Today I was reading a response to a SuSE 3.1 review. The responder commented on how "Linux" has too many versions that work differently and that they should all amalgamate.
That made me reflect on one of the main difficulties of explaining GNU/Linux based distributions: We (Free software advocates) haven't been able to properly explain that "Linux" is not an operating system, It is the kernel that drives many Distributions mostly based on the GNU/Linux operating system.
When people say "Linux has many versions" it shows that even people that use one of them don't fully understand that they are talking about many different Distributions. Some more experimental, some more free (as in freedom), some more stable, some more mass market appealing.
- SuSE and Ubuntu with commercial support and proprietary extensions
- Debian is one of the most stable and more free (as in freedom), but at the expense of older software
- Linux Miint is in between both
- gNewSense is mean to be totally free or proprietary extensions.
"Development teams" for the different distributions are mainly responsible for the packaging and polishing the configuration. That's why the packaging and configuration tools tend to be different. But for the most part they all follow the same standards and moving from one to the other is not a difficult task.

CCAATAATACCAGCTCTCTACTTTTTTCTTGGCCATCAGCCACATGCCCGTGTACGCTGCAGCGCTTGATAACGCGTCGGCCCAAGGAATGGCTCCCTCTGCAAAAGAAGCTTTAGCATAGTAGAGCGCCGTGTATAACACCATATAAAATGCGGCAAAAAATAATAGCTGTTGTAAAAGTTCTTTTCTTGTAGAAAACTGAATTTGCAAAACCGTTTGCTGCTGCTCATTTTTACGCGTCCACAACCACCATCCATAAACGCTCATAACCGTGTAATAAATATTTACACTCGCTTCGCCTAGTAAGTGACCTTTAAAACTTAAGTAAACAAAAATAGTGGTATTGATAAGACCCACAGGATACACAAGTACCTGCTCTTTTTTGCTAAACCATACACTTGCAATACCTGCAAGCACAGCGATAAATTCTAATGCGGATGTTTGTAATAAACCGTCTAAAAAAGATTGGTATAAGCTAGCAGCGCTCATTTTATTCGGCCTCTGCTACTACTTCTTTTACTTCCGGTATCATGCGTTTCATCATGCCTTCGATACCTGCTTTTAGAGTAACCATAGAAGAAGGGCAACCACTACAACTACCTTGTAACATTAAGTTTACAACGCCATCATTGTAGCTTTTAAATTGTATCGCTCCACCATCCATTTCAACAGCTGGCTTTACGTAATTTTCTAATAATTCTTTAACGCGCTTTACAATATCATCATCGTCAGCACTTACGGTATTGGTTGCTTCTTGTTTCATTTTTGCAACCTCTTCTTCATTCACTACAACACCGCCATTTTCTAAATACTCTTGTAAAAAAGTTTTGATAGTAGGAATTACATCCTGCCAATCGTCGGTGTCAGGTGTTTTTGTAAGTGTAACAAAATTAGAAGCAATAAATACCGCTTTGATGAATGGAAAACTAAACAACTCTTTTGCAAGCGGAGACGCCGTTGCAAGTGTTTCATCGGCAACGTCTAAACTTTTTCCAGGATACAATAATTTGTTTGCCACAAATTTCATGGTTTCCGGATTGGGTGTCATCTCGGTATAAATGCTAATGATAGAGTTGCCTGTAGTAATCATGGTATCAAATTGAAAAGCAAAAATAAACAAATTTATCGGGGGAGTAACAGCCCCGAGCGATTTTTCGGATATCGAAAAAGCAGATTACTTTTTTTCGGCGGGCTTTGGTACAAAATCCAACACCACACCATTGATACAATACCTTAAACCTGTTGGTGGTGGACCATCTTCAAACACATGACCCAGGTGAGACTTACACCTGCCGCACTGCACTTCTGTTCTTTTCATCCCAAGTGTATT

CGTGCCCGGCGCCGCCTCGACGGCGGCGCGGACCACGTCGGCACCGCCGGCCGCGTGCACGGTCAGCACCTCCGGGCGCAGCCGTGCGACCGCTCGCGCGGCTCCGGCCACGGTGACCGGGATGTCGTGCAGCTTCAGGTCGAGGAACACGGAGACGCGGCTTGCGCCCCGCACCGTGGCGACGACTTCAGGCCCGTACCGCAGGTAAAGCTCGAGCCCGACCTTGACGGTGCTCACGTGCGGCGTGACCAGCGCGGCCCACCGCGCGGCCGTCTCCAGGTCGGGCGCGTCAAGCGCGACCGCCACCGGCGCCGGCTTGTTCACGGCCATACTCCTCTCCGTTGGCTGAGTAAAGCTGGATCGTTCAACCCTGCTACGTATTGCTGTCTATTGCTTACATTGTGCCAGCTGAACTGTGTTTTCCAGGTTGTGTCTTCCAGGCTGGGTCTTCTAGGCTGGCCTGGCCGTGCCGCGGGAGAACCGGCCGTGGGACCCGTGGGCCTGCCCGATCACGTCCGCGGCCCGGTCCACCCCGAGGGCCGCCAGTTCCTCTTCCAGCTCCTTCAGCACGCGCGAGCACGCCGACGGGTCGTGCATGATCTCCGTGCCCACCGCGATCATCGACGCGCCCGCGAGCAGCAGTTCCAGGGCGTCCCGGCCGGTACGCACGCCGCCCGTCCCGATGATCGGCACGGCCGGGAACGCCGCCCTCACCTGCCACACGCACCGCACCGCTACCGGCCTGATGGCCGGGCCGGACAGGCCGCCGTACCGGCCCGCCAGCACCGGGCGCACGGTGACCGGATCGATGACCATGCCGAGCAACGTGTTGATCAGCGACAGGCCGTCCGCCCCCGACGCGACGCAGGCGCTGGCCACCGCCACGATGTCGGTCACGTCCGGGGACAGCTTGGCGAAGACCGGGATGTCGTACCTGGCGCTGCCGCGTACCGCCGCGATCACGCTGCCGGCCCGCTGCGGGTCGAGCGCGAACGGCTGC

If you are new to Free software, just try a few of them. Stick to one you like. After a while, you will be able to do things in any of them with little difficulty.
If you are a seasoned Free software user, I ask that, when speaking to other people, you to use the name of the Distribution you are using and maybe adding "which is a GNU/linux operating system".
This may help new users understand how we don't have fragmentation, we have options.
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My own feeling is that having many Linux distributions give people a lot more choice. There would be no Ubuntu without Debian (at least not how it is now). No Mandriva/Mandrake/OpenSUSE without Red Hat and no "distribution X" without all of them.
I don't believe the argument that unifying distributions would lead to a better Linux *distribution*. It would be like arguing every version of Windows got better over the years (I'm sure there are some that will argue this way). The great thing about having choice is that if I don't like the Unity desktop I can go for XFCE, Enlightenment, or something that works better.
Also in my experience some Linux distributions work better on particular hardware. On my desktop at home I run Kubuntu, my notebook Xubuntu, but I've run SuSE Pro (years ago), Fedora/Red Hat, Mandrake/Mandriva, Debian GNU/Linux, and CentOS.
Choice is good!
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